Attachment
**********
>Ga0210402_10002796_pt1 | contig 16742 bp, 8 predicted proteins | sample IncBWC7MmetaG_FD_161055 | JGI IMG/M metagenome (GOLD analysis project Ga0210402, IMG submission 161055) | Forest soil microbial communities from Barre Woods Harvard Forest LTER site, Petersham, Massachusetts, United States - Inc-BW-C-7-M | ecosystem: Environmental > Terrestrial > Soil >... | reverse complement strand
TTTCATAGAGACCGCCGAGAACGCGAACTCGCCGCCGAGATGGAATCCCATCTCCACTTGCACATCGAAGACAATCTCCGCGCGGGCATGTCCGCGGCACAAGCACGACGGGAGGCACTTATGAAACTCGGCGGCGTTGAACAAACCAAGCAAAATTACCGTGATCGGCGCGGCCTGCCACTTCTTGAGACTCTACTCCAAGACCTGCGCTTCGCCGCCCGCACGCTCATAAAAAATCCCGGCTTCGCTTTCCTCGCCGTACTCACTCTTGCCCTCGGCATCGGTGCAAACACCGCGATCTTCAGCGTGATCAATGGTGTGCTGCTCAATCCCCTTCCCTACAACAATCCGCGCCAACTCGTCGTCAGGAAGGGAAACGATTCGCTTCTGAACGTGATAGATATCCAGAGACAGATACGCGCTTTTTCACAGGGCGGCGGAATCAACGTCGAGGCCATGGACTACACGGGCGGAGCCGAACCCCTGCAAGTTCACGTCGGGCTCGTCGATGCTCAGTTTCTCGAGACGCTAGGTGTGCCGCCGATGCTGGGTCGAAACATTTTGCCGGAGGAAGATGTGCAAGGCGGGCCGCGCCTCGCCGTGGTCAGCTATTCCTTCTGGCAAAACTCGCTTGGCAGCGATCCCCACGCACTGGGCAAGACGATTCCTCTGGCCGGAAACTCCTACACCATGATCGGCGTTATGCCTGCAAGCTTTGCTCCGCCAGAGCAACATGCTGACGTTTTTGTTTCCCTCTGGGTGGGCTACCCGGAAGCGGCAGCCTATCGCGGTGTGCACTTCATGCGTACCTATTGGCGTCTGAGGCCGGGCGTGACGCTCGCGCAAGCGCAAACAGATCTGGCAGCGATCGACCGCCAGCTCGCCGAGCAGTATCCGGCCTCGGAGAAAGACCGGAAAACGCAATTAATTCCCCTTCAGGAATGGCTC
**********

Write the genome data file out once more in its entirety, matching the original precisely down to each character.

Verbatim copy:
>Ga0210402_10002796_pt1 | contig 16742 bp, 8 predicted proteins | sample IncBWC7MmetaG_FD_161055 | JGI IMG/M metagenome (GOLD analysis project Ga0210402, IMG submission 161055) | Forest soil microbial communities from Barre Woods Harvard Forest LTER site, Petersham, Massachusetts, United States - Inc-BW-C-7-M | ecosystem: Environmental > Terrestrial > Soil >... | reverse complement strand
TTTCATAGAGACCGCCGAGAACGCGAACTCGCCGCCGAGATGGAATCCCATCTCCACTTGCACATCGAAGACAATCTCCGCGCGGGCATGTCCGCGGCACAAGCACGACGGGAGGCACTTATGAAACTCGGCGGCGTTGAACAAACCAAGCAAAATTACCGTGATCGGCGCGGCCTGCCACTTCTTGAGACTCTACTCCAAGACCTGCGCTTCGCCGCCCGCACGCTCATAAAAAATCCCGGCTTCGCTTTCCTCGCCGTACTCACTCTTGCCCTCGGCATCGGTGCAAACACCGCGATCTTCAGCGTGATCAATGGTGTGCTGCTCAATCCCCTTCCCTACAACAATCCGCGCCAACTCGTCGTCAGGAAGGGAAACGATTCGCTTCTGAACGTGATAGATATCCAGAGACAGATACGCGCTTTTTCACAGGGCGGCGGAATCAACGTCGAGGCCATGGACTACACGGGCGGAGCCGAACCCCTGCAAGTTCACGTCGGGCTCGTCGATGCTCAGTTTCTCGAGACGCTAGGTGTGCCGCCGATGCTGGGTCGAAACATTTTGCCGGAGGAAGATGTGCAAGGCGGGCCGCGCCTCGCCGTGGTCAGCTATTCCTTCTGGCAAAACTCGCTTGGCAGCGATCCCCACGCACTGGGCAAGACGATTCCTCTGGCCGGAAACTCCTACACCATGATCGGCGTTATGCCTGCAAGCTTTGCTCCGCCAGAGCAACATGCTGACGTTTTTGTTTCCCTCTGGGTGGGCTACCCGGAAGCGGCAGCCTATCGCGGTGTGCACTTCATGCGTACCTATTGGCGTCTGAGGCCGGGCGTGACGCTCGCGCAAGCGCAAACAGATCTGGCAGCGATCGACCGCCAGCTCGCCGAGCAGTATCCGGCCTCGGAGAAAGACCGGAAAACGCAATTAATTCCCCTTCAGGAATGGCTC